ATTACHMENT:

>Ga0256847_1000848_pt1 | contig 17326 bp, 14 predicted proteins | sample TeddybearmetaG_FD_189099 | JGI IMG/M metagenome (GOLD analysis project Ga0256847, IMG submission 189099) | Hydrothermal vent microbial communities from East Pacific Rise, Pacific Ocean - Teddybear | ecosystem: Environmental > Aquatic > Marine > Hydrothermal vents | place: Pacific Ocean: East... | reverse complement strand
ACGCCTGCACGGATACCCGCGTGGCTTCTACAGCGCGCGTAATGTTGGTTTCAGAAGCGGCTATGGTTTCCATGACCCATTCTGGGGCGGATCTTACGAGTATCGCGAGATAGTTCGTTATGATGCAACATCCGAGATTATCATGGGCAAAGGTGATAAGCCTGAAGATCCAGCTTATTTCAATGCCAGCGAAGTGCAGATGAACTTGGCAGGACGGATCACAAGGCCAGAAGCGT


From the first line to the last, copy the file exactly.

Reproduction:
>Ga0256847_1000848_pt1 | contig 17326 bp, 14 predicted proteins | sample TeddybearmetaG_FD_189099 | JGI IMG/M metagenome (GOLD analysis project Ga0256847, IMG submission 189099) | Hydrothermal vent microbial communities from East Pacific Rise, Pacific Ocean - Teddybear | ecosystem: Environmental > Aquatic > Marine > Hydrothermal vents | place: Pacific Ocean: East... | reverse complement strand
ACGCCTGCACGGATACCCGCGTGGCTTCTACAGCGCGCGTAATGTTGGTTTCAGAAGCGGCTATGGTTTCCATGACCCATTCTGGGGCGGATCTTACGAGTATCGCGAGATAGTTCGTTATGATGCAACATCCGAGATTATCATGGGCAAAGGTGATAAGCCTGAAGATCCAGCTTATTTCAATGCCAGCGAAGTGCAGATGAACTTGGCAGGACGGATCACAAGGCCAGAAGCGT